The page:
My spiritual transformation at Foundry -- and yours

The Power of Spiritual Transformation

I've heard people say at Foundry, "We need you more than we need your money." At first I thought they were referring to volunteerism -- serving as a Sunday school teacher, communion steward, or an usher -- but I've come to realize that it means much more than that. We really do mean, "Foundry needs YOU -- all of you -- both the good and the not so good."

You see, we're about the business of personal transformation and spiritual growth as a faith community, so we should expect to come to know the whole person, not just the Sunday morning fabulous.

We at Foundry are just like any other community and we deal with real issues -- resentment, addiction, body image, depression, shame, worry, brokenheartedness, grief, and much more.

We come with cell phone batteries less than 20 percent charged (or no phone at all), runs down our hose (or barelegged), broken purse straps (or no money in our wallet), forgotten bifocals (or white cane dependent), gluten intolerant (or hungry with an empty refrigerator), and expired driver's licenses (or unable to obtain an identity document). These are just a few of the heavy problems that are no stranger to Foundry or any other faith community.

We each bring to Foundry an individual perspective of what pain looks and feels like, but we are held together through our common brokenness. We all come looking for Jesus -- that saving grace for unfair circumstances, unwise decisions, or unrealized potential.

For me, the first identifiable moment of spiritual transformation at Foundry occurred shortly after I arrived when Pastor Dawn encouraged the congregation to participate in an online survey to examine our prayer life. I was honest in my response: I had a hard time believing in the power of prayer because I had been praying since the sixth grade that God would make me straight. I continued that prayer for the next 25 years until I gave up on God. The sanctuary was packed the following Sunday after I completed the survey, but it felt like Pastor Dean was looking straight at me when he said, "If you are gay, stop praying for God to make you straight. Being gay is not a disease; it is who God intended you to be."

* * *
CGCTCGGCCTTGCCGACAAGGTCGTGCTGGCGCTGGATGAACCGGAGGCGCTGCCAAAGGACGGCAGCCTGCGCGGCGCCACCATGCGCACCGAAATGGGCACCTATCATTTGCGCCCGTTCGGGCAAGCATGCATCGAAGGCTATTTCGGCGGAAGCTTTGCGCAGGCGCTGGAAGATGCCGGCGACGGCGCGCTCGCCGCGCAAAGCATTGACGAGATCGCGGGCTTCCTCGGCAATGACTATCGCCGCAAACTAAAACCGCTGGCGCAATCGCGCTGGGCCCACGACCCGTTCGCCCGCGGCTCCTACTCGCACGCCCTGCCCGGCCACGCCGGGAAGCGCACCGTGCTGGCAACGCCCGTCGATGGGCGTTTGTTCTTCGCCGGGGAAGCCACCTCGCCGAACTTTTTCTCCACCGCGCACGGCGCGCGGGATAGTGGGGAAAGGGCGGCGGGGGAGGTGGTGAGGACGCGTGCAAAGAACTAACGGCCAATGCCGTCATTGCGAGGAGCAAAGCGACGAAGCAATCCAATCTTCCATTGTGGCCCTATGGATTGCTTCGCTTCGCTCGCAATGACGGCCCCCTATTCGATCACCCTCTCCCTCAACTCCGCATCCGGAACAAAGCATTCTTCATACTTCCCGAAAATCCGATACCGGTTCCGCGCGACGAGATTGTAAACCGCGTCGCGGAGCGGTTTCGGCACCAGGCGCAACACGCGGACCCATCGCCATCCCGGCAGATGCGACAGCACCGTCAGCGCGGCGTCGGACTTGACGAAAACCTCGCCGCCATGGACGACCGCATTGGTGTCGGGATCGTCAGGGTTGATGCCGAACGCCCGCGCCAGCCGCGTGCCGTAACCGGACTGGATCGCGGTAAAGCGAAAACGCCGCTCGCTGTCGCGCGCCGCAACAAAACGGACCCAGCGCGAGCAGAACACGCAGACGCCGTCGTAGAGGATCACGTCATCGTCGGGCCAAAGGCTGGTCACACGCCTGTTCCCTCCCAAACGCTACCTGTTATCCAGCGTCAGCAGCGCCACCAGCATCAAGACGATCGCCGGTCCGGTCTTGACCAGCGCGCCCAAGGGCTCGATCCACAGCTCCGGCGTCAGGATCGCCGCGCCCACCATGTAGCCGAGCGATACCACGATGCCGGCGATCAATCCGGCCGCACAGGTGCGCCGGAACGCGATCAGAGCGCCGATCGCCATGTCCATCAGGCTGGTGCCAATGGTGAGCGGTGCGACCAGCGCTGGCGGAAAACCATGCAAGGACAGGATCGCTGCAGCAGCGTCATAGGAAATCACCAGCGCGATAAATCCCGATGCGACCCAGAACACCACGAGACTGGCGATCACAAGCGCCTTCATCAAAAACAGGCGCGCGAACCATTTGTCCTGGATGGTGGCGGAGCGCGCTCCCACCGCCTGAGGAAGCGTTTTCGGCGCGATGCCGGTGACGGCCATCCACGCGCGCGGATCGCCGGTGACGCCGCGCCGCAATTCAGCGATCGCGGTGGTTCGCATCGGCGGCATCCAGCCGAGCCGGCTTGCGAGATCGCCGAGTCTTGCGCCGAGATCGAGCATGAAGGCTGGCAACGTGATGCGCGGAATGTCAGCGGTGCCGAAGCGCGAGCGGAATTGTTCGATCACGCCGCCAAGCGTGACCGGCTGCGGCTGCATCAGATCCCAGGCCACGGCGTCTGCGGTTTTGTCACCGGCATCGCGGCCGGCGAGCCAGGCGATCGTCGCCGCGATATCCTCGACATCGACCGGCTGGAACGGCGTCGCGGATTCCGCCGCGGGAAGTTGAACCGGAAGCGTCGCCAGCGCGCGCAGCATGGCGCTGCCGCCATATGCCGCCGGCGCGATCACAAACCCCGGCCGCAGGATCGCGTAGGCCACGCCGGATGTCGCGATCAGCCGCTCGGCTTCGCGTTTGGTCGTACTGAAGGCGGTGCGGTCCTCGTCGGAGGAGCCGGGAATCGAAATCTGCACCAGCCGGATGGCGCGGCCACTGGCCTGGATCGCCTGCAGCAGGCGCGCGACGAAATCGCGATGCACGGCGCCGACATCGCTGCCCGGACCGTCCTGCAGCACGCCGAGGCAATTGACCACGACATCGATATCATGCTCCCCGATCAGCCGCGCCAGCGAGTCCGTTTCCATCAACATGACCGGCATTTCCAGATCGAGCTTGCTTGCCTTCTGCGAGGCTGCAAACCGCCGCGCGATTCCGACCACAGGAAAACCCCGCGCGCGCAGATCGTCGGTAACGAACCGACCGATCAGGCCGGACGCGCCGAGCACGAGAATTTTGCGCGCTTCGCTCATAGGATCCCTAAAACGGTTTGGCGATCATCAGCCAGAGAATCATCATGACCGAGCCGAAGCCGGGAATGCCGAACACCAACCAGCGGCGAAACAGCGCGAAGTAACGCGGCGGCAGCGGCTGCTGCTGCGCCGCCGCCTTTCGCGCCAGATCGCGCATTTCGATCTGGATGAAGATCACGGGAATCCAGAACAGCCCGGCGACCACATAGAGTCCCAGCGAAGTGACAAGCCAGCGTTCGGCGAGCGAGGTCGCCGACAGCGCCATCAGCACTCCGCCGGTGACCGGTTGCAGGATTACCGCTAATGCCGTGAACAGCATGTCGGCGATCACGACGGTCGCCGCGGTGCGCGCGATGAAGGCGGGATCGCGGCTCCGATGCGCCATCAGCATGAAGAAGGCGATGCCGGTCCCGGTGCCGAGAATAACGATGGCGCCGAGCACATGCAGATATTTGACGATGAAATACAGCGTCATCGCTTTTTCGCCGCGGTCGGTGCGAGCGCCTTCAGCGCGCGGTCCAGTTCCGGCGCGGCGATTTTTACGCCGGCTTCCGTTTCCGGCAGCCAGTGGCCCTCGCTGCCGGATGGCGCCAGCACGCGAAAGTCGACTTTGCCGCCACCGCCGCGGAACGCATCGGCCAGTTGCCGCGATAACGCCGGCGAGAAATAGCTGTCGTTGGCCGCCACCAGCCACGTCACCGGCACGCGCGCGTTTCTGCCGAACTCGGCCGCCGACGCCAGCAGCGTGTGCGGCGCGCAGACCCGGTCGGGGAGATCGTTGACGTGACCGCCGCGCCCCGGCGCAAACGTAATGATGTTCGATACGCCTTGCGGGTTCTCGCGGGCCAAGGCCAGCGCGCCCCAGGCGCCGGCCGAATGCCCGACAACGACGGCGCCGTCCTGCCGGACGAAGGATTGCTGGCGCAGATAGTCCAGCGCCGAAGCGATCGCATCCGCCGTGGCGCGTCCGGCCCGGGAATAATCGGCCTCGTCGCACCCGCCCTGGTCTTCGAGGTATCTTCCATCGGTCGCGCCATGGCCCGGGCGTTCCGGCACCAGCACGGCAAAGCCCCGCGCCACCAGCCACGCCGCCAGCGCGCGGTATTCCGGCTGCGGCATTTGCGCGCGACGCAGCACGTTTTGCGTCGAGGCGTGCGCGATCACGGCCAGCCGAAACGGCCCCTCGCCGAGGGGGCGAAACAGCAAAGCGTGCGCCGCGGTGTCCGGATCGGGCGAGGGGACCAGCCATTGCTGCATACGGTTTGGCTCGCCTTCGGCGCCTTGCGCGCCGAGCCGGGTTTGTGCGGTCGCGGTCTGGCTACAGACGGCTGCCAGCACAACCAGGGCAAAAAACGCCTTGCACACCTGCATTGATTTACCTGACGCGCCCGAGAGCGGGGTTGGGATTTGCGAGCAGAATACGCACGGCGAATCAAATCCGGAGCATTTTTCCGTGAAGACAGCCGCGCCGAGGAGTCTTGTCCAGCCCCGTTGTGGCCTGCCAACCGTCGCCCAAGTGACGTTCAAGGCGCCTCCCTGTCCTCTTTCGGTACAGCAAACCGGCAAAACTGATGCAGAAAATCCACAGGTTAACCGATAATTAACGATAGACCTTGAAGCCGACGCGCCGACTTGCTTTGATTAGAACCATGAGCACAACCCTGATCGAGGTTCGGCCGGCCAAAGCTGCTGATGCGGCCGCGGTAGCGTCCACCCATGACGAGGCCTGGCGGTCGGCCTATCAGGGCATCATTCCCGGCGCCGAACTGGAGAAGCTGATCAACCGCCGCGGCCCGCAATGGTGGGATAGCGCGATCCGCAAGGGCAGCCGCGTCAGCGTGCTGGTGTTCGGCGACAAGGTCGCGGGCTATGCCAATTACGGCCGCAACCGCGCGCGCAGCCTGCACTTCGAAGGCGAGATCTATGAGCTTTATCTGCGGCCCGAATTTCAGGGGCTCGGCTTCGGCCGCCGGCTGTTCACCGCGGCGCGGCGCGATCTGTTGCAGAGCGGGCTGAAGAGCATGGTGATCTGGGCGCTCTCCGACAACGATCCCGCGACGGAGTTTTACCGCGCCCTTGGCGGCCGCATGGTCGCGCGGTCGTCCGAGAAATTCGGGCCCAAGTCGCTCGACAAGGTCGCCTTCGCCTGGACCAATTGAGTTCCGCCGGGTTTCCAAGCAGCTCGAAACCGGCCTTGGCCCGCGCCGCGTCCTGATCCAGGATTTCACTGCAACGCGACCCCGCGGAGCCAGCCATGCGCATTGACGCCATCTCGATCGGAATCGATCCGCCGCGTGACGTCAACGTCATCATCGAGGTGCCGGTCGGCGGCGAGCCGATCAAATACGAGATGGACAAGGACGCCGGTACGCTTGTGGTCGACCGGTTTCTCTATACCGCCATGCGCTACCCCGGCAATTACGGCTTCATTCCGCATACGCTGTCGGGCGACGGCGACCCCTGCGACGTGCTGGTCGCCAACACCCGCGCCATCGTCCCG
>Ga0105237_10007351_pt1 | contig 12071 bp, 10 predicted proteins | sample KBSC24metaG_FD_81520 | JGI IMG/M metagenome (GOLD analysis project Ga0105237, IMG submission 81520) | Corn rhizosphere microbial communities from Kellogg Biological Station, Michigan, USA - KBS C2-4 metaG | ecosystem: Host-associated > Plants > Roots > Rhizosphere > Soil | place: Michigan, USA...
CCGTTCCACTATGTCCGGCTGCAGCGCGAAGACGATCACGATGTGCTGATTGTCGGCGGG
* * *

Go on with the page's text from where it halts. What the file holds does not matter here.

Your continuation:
Something clicked, and all of the guilt and shame I had been carrying around for so long was amazingly lifted. In hindsight, I can say it was the power of being affirmed from the pulpit as a child of God and Dean naming the fear that had such a stronghold on my life. But on that Sunday morning, it was nothing short of a miracle. It was life transforming.

What I had seen for so long as the primary contributor of my brokenness, was in fact the foundation of my greatest spiritual gifts. Living an authentic and honest life as an openly gay man, sharing my story, and using it help others who are struggling have led to unbelievable opportunities to connect, to stretch beyond my faith limits, and to see people completely different. As we change, so does the world around us.

At Foundry, everyone shares the responsibility of being ministers of the faith. Henri Nouwen captures much of our embedded theology this way: "It is not the task of the Christian leader to go around nervously trying to redeem people, to save them at the last minute, to put them on the right track. For we are redeemed once and for all. The Christian leader is called to help others affirm this great news, and to make visible in daily events the fact that behind the dirty curtain of our painful symptoms there is something great to be seen: the face of Him in whose image we are shaped."

As we continue this period of stewardship discernment, I would humbly challenge you to think about what's behind the dirty curtain and to take another look at the painful symptoms.

For me, unchecked resentment, anxiousness, and disappointment spill over into all aspects of my life and relationships. As much as I try, I can't leave these at home on Sunday morning. Oftentimes when I bicycle or walk to Foundry, I chuckle as I picture myself pulling up to the church steps in a U-Haul with all my baggage.

Pastor Theresa reminded us last week that, to be transformed, we first have to let go of everything we're holding onto. This week, I would ask you to think about what's in your baggage and whether you're ready to lighten your load.

By laying down our burdens, we now have room in our hearts and in our hands to receive the spiritual gifts that God will use through us here at Foundry to change the world.

Chuck Lisenbee

 

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